As an important factor in the quality assurance of top watches, the qualification of sapphire is a problem worthy of attention. There are two commonly used methods for detecting sapphire hardness: 1) Mohs hardness test 2) Micro Vickers hardness test.
1. Mohs hardness test
Mohs hardness is a standard for mineral hardness test. First proposed by the German mineralogist Frederich Mohs in 1812. The hardness is expressed in ten steps using the measured depth of the scratch: talc 1 (hardness minimum), gypsum 2, calcite 3, fluorite 4, apatite 5, feldspar (orthoclase; periclase) 6, quartz 7, topaz 8, corundum 9, diamond 10.
The Mohs hardness test can simply determine the hardness range of sapphire, but can not get the exact hardness value, and the scratching intensity and scratch depth of the operation are not easy to master, so the hardness test of sapphire glass lens generally uses a micro Vickers hardness test method.2. Micro Vickers Hardness Test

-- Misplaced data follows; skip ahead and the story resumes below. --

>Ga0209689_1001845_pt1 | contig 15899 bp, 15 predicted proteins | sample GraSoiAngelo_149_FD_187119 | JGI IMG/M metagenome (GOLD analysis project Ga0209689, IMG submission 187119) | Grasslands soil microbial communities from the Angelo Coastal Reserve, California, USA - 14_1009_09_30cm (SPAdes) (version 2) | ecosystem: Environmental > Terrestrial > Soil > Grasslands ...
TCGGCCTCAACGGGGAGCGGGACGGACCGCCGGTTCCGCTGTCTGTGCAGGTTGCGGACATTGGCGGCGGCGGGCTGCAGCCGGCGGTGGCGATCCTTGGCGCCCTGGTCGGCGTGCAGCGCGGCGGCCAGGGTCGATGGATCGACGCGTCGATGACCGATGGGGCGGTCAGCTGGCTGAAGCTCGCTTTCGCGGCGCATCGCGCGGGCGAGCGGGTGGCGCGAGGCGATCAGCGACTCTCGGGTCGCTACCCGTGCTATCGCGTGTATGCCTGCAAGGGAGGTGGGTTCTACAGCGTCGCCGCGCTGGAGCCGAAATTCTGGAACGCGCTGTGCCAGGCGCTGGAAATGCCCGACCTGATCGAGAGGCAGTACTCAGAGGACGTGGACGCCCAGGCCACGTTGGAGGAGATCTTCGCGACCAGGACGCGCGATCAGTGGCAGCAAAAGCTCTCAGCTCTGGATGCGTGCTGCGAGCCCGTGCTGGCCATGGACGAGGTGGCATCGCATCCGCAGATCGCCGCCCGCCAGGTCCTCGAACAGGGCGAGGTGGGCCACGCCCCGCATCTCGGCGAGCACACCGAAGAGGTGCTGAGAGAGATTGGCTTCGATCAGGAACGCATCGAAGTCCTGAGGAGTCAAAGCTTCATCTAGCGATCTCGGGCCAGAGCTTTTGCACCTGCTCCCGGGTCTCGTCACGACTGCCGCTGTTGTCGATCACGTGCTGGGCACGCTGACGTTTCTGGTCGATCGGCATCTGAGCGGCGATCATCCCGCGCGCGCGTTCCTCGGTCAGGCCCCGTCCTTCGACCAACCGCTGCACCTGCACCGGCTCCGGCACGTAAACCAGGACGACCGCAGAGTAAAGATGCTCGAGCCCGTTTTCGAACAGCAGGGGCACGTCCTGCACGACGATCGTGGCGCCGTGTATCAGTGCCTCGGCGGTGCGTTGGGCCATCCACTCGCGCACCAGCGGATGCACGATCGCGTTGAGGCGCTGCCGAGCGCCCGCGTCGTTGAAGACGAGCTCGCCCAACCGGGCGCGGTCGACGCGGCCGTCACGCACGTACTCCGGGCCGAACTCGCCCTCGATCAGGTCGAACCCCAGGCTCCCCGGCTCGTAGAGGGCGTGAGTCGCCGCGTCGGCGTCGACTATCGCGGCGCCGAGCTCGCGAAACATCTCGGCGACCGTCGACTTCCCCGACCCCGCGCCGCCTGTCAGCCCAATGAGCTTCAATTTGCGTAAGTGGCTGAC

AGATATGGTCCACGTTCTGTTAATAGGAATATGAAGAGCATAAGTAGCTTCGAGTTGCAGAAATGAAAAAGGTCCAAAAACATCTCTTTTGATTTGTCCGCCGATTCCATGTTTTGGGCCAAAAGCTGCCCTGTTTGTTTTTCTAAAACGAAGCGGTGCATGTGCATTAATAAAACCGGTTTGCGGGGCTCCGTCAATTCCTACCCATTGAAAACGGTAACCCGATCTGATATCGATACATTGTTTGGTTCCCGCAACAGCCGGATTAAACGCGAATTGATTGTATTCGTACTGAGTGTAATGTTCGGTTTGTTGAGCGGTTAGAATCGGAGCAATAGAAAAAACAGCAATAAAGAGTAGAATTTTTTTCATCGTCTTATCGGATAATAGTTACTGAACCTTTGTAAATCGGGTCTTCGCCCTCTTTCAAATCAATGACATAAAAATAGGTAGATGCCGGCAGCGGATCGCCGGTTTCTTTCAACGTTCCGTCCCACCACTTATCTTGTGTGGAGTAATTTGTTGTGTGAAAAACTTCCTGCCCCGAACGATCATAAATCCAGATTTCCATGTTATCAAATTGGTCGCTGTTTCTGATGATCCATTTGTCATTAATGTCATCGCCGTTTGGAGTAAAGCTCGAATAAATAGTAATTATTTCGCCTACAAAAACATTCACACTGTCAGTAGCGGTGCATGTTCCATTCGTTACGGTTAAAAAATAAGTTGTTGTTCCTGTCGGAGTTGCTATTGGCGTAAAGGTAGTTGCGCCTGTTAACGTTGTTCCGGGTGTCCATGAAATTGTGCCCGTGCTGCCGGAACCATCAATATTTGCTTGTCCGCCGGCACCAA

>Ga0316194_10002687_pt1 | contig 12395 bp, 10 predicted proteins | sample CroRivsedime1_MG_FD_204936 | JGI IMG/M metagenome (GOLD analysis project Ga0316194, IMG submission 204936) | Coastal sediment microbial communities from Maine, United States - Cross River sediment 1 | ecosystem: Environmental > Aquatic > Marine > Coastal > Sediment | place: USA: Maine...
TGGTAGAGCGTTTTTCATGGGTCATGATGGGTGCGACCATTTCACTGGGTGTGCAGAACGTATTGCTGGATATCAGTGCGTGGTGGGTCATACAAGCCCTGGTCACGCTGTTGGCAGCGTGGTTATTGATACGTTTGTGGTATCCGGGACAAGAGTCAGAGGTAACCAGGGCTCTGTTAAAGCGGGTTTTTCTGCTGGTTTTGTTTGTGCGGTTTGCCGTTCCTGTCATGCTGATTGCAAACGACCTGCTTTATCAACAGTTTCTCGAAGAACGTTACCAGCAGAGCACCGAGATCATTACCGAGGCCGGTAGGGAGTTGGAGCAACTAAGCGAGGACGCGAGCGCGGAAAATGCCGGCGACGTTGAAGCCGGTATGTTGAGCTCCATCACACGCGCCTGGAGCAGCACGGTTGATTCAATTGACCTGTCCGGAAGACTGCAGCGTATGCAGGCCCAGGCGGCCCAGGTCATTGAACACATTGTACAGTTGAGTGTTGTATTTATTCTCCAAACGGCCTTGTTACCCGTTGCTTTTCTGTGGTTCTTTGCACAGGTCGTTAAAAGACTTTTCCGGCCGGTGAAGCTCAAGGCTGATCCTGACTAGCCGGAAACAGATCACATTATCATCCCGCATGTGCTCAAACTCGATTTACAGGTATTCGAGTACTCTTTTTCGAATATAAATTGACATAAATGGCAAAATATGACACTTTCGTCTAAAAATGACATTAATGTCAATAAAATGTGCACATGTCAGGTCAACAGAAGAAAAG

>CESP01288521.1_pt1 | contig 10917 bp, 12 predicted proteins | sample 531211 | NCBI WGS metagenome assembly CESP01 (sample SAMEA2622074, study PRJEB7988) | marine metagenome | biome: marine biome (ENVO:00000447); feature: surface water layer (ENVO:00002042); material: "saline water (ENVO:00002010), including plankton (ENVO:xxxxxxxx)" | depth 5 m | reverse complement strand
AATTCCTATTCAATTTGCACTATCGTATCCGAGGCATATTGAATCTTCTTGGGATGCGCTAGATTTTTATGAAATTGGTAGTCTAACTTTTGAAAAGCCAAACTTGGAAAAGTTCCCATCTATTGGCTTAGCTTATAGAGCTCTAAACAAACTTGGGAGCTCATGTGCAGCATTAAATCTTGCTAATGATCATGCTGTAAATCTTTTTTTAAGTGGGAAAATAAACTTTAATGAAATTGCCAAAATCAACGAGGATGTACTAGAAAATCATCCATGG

Vickers hardness numbers are reported as xxxHVyy, e.g. 800HV1, or xxxHVyy/zz if duration of force differs from 1 s to 99 s, e.g. 800HV1/10, where:
800 is the hardness number,
HV gives the hardness scale (Vickers),
1 indicates the load used in kgf.
10 indicates the loading time if it differs from 1 s to 99 s
In the actual measurement, manual calculation is not required, micro hardness tester will automatically measure the hardness value of the measured material directly.
The microhardness tester is an abbreviation for Micro Vickers hardness tester. In Vickers hardness test, if maximum test force of not more than 1000 gf is collectively referred to as a micro Vickers hardness tester. Because of the small test force, the indentation left on the sample after the test is difficult to see with the naked eye, so many people attribute the microhardness test to one of the non-destructive tests.